One way to find the Python version is to use the terminal command:
python --version

If it returns something like Python 2.7.15 , try the command:
python3 --version

to see if you’ve got Python 3 installed. To run the proxy, it’ll need to be 3.4 or newer. (Newer is better - I actually wrote it using 3.7.7, the latest release is 3.9.something…)

If you do have Python 3, just start the proxy by typing python3 instead of python ... If you don’t, you can get it from

just a recommendation: if you have a mac and doing CLI things (or even non-CLI things), using is game changing. In this case, you can install python directly via brew, BUT I’d recommending using pyenv (so install pyenv via brew, then use pyenv to install python 3.x.
Pyenv allows you control which python you use where, install multiple versions, and more.

So you can easily add support for this proxy to use a particular version that works for it, and not worry about some other code you use elsewhere that requires a different version.

(pyenv also works on linux too)

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Thanks for the help… I’m working through it now…

A quick question… will this allow me to control multiple pixelblazes independently? I know with ArtNet, I can send to individual IP’s, but am not sure if I can with SACN yet… And if so, would I just specify multiple IP’s on line 323 of

My goal is having the pixelblazes controllable as separate fixtures…

@aiotea, let me just throw out a few ideas here…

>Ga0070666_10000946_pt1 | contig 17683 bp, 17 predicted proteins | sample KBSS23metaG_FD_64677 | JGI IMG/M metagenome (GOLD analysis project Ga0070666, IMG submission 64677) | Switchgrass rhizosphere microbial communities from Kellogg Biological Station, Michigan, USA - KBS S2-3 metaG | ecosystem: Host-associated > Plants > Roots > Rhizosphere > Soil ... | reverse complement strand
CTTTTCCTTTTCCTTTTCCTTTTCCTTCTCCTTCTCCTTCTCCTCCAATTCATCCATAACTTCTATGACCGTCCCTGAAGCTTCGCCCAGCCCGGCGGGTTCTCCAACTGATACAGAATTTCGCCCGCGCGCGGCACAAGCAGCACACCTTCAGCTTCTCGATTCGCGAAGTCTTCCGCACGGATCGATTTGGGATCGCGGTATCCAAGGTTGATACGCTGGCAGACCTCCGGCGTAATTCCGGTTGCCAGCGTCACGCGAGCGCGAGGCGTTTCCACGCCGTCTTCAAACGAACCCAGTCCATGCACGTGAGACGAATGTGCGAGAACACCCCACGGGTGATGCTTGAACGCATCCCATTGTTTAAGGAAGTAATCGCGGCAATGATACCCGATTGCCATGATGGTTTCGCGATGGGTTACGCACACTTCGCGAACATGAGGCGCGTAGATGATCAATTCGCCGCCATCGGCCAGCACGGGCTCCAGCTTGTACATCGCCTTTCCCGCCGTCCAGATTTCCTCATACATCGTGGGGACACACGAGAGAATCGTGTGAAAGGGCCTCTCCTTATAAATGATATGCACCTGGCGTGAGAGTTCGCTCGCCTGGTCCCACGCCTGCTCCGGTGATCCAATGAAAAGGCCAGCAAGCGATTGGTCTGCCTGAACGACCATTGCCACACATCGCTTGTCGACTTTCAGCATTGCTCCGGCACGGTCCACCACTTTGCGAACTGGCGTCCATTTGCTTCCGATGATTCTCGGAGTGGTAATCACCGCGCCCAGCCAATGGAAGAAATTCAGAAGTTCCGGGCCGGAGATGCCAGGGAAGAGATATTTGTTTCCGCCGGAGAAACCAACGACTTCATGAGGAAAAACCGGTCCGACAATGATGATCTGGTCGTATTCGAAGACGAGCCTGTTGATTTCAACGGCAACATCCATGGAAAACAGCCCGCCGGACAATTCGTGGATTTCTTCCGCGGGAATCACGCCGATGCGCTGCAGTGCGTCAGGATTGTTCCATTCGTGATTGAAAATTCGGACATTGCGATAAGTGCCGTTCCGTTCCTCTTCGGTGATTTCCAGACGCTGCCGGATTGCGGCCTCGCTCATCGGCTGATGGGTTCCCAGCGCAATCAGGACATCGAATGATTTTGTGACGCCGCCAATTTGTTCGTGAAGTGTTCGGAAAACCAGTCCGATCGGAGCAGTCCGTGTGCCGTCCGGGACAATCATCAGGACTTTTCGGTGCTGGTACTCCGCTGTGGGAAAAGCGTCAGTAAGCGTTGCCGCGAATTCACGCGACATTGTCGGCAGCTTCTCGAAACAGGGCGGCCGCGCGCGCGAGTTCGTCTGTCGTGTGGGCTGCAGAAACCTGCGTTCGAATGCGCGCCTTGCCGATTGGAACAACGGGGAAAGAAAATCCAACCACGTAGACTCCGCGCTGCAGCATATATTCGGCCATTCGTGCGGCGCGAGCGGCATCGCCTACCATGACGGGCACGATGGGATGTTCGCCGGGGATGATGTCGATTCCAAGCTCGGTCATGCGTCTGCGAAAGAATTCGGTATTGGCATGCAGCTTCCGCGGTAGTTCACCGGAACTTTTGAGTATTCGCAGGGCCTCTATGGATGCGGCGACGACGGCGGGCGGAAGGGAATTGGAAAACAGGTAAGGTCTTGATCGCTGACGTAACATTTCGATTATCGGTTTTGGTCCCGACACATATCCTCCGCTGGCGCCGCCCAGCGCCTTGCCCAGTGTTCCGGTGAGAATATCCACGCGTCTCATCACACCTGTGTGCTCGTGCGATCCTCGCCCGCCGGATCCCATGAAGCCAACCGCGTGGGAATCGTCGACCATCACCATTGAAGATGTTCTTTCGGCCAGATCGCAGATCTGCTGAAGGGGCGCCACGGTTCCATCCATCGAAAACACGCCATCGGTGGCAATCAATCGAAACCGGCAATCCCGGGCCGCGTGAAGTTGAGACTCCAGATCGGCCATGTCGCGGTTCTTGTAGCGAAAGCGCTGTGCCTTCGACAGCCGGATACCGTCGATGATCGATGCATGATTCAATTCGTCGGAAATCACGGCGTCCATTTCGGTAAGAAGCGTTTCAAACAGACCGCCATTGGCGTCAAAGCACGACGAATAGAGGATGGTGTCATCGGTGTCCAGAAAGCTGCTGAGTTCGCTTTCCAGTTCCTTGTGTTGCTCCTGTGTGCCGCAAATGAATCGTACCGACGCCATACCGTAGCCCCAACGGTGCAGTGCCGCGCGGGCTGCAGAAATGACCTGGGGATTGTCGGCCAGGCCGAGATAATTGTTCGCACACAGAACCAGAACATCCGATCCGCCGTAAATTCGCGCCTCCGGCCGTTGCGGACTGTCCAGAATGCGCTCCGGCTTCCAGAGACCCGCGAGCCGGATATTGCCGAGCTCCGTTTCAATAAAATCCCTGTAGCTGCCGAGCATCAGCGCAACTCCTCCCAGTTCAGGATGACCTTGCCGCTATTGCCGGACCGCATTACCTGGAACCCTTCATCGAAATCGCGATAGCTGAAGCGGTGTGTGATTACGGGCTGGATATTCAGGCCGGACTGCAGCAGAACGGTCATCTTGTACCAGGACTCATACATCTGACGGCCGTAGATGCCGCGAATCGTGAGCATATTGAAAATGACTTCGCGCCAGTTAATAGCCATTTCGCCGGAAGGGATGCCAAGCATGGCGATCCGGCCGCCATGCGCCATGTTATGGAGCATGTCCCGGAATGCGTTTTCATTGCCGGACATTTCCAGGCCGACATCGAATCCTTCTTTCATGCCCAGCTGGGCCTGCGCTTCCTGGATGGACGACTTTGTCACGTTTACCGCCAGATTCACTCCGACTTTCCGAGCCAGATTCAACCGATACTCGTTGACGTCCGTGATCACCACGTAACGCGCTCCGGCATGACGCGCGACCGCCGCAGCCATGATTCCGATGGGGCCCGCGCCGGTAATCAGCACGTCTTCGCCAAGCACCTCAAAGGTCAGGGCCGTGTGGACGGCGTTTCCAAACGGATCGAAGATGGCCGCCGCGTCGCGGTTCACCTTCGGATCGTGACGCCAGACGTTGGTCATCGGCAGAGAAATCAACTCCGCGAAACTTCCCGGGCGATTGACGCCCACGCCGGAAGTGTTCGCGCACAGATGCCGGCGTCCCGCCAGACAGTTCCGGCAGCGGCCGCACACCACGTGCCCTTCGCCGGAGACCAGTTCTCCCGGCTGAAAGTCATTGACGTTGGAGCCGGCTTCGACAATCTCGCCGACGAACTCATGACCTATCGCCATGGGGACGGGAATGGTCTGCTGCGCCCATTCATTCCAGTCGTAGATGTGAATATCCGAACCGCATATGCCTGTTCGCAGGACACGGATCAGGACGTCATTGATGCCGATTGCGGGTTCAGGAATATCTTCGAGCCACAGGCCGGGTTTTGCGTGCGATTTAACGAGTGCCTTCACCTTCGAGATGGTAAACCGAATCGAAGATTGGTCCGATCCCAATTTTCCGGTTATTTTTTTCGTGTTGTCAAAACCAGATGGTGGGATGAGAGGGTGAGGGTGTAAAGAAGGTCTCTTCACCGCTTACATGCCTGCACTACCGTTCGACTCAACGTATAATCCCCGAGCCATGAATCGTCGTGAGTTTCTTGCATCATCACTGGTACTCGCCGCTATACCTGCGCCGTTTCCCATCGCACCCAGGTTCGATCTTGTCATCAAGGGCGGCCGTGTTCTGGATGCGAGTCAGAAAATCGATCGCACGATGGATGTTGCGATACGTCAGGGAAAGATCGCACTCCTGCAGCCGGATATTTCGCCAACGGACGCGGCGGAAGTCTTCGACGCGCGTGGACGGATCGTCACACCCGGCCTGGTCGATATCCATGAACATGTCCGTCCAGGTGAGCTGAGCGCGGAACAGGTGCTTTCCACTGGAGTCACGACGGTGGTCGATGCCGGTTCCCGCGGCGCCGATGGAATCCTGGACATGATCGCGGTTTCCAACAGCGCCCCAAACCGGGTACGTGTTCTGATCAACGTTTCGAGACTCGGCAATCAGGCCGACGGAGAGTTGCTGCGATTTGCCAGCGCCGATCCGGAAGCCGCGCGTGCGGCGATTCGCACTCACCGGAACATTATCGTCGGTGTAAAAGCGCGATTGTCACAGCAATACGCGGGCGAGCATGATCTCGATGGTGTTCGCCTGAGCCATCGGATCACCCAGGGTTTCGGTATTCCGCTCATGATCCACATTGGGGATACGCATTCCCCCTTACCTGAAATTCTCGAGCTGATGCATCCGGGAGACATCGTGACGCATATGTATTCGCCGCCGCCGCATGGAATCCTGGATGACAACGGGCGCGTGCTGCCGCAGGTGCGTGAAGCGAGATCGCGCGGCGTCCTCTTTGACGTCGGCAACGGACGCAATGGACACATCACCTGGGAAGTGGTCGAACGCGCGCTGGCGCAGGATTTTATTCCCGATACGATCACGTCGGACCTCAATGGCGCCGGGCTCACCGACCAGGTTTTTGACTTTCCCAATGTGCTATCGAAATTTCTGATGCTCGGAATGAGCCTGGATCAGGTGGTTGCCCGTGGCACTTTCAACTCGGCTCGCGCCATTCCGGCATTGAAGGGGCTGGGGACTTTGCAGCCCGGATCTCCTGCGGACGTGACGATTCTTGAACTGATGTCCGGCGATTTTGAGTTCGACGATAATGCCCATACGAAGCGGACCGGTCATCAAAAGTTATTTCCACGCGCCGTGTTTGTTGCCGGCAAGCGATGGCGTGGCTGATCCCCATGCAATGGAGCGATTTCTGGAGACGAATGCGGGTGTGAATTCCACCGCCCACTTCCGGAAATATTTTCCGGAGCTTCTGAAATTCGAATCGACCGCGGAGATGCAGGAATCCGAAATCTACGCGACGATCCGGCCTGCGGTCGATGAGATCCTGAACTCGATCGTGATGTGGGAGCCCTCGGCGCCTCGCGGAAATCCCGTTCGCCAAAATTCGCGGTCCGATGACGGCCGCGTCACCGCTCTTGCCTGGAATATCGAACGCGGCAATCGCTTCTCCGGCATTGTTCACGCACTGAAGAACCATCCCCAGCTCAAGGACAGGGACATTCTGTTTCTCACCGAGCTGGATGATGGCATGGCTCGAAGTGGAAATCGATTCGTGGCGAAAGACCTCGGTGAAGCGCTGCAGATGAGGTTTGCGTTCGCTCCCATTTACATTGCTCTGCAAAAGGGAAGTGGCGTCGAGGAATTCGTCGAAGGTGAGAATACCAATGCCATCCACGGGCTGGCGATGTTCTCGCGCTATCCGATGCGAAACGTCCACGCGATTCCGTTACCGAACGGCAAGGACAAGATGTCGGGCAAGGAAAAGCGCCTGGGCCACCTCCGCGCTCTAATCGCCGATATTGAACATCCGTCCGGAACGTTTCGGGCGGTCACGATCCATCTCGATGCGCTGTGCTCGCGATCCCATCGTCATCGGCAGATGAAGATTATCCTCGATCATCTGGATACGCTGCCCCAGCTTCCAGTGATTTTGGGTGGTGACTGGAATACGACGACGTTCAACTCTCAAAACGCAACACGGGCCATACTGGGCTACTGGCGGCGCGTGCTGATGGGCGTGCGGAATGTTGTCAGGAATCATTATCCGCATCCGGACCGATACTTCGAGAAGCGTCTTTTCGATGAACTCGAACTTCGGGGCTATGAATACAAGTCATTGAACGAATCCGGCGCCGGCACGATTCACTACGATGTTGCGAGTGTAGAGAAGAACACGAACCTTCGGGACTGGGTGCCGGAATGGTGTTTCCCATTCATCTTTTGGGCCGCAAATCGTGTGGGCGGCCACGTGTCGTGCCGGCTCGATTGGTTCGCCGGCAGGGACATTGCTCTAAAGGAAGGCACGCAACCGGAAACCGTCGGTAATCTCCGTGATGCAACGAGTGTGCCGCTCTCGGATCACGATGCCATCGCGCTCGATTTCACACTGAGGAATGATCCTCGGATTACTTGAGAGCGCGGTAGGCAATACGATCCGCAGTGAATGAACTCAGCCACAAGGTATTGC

The Python proxy code is a proof-of-concept. It’s meant as a springboard to give interested programmers an idea what might be possible, and a basic framework to build on. So, yes it is possible to get it to send data to multiple destinations. But it would take a moderate amount of programming to do it. If I were trying to run a show or an installation from a single central program that sends Artnet/SACN/DMX data, I would definitely not do it this way.

Given a bunch of Pixelblazes, I would get one of these: Pixelblaze Arduino Programmer, and reflash the Pixelblazes with WLED, LedFX or something else that explicitly supports the protocol you want to use. (All these programs come with instructions for flashing. One thing though – if you go this route, be sure to save the original Pixelblaze software image in case you want to restore it at some point.)

The Pixelblaze’s software is designed as a standalone user programmable controller. It is kind of awesome that way. There’s really nothing else like it, but it is not a good fit as a simple data receiver. However, Pixelblaze hardware still has many advantages - flexible power management, polarity protection, excellent LED driver circuitry - even if used with different software.